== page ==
** = If this appears next to a birthday, the IMDB indicates that the person has died, but the IMDB does not have a full death date (probably just a month and year or just the year he or she died). If you can give us the exact date (with some sort of proof we can check), please let us know.
** = If this appears next to a death date, the IMDB does not have this person’s full birthday. If you can provide it (with some sort of proof we can check), please let us know.
I guess Miley wasn’t enough for him to be ashamed of. Stream or download it here.
Movie: (1984) An evil overlord imprisons a wise man in order to learn the whereabouts of a powerful weapon. Ator the barbarian and his pals are determined to rescue him.
First shown: 6/1/91
Opening: J&tB consider new names
Invention exchange: The renaming thing gets out of hand, while in Deep 13, Dr. F loses patience with Frank’s “Mike Douglas Show” recreation; Joel’s invention is a smoking jacket, while the Mads demonstrate robotic arm wrestling
Host segment 1: J&tB reenact the half-screen slo-mo credit sequence
Host segment 2: Joel explains how giving extraordinary names to ordinary things can dress them up a bit
Host segment 3: Joel gives a foley demonstration
End: J&tB rail against the movie, which pleases the Mads
Stinger: “Thong! The fish is ready!”
• This one takes a little while to get going (it doesn’t help that a big chunk of the first part of the movie is flashbacks to the movie this is a sequel of), but once it does, the riffing gets up to speed and it really is hilarious. The host segments are mostly in the more-clever-than-funny variety, but we’re so comfortable with these characters by now, clever is usually enough. The movie, as Joel and the bots note in the ending segment, is a bit of a hard ride, but it’s perfect for our experiments.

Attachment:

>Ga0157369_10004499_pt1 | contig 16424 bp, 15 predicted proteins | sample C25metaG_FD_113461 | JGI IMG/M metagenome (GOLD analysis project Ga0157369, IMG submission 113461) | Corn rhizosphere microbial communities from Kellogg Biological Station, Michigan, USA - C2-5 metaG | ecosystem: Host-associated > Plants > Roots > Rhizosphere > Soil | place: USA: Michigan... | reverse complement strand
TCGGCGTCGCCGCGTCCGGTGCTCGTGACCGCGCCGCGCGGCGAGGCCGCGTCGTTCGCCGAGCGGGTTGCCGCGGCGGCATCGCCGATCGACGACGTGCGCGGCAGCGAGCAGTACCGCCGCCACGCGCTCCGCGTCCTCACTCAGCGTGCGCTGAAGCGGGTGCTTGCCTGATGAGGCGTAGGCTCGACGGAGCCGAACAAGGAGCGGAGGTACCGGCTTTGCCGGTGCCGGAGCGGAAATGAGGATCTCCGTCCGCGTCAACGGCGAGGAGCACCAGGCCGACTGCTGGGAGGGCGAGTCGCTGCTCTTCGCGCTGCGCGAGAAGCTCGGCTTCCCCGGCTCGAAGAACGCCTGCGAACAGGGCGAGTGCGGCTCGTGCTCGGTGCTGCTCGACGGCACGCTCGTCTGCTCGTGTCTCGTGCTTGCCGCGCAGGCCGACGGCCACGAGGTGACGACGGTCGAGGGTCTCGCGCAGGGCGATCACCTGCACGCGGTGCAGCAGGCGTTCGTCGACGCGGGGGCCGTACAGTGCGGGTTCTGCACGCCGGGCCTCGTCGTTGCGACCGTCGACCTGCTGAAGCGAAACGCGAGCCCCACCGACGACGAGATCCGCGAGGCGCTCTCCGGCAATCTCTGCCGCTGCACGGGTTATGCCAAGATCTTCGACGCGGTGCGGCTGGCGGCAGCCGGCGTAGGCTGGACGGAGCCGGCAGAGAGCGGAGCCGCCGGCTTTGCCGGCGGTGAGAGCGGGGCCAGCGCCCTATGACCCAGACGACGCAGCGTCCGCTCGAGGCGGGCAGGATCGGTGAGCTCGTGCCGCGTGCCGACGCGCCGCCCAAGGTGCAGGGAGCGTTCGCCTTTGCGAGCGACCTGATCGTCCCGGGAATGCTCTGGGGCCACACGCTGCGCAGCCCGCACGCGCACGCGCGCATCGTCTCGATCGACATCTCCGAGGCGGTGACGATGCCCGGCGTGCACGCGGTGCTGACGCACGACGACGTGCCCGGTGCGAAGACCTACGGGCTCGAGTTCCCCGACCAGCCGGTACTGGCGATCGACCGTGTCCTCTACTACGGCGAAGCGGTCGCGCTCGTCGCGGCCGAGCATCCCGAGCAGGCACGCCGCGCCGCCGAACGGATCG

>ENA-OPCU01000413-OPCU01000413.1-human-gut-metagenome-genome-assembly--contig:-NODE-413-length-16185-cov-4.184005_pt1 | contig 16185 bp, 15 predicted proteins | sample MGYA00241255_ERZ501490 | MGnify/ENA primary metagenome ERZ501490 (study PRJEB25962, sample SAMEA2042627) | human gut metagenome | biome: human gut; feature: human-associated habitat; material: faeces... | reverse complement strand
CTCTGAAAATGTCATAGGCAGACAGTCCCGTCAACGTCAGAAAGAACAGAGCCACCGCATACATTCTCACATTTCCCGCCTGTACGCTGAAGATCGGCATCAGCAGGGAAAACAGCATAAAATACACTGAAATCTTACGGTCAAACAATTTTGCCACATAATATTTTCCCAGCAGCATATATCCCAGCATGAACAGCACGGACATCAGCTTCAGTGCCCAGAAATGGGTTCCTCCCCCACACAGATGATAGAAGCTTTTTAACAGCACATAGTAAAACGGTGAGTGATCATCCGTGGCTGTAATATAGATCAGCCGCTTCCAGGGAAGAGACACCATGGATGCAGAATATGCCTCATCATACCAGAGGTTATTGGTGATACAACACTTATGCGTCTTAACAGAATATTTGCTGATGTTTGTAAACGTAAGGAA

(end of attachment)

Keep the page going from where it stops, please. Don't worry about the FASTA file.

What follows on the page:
• One of the first things Joel says is: “Looks like we’re back on, everybody!” implying that there’s been some sort of break in communication. And, well, there had been, but not that long: The stretch between the end of season 2 and the beginning of season 3 was 119 days, the ninth-longest (or second-shortest, depending on how you look at it) amount of time MSTies had to wait between episodes.
• This episode was included in Rhino’s “Mystery Science Theater 3000 Collection, Vol. 2.”
• It was with this episode that the real heyday of the series began. In the ACEG, Kevin notes it was the first of SEVENTY-TWO contracted episodes (in fact, they’d do at total of 96 episodes from this point before Comedy Central grew weary of them). It was an almost unheard-of situation in the TV business, and you can almost feel them settle in for the long haul.
• That massive contract is perhaps the best evidence of how much CC officials considered this the network’s “signature series.” More evidence: June 1 was the day CC officially went on the air (after two months as “CTV” ): this episode was one of the shows that ran that day.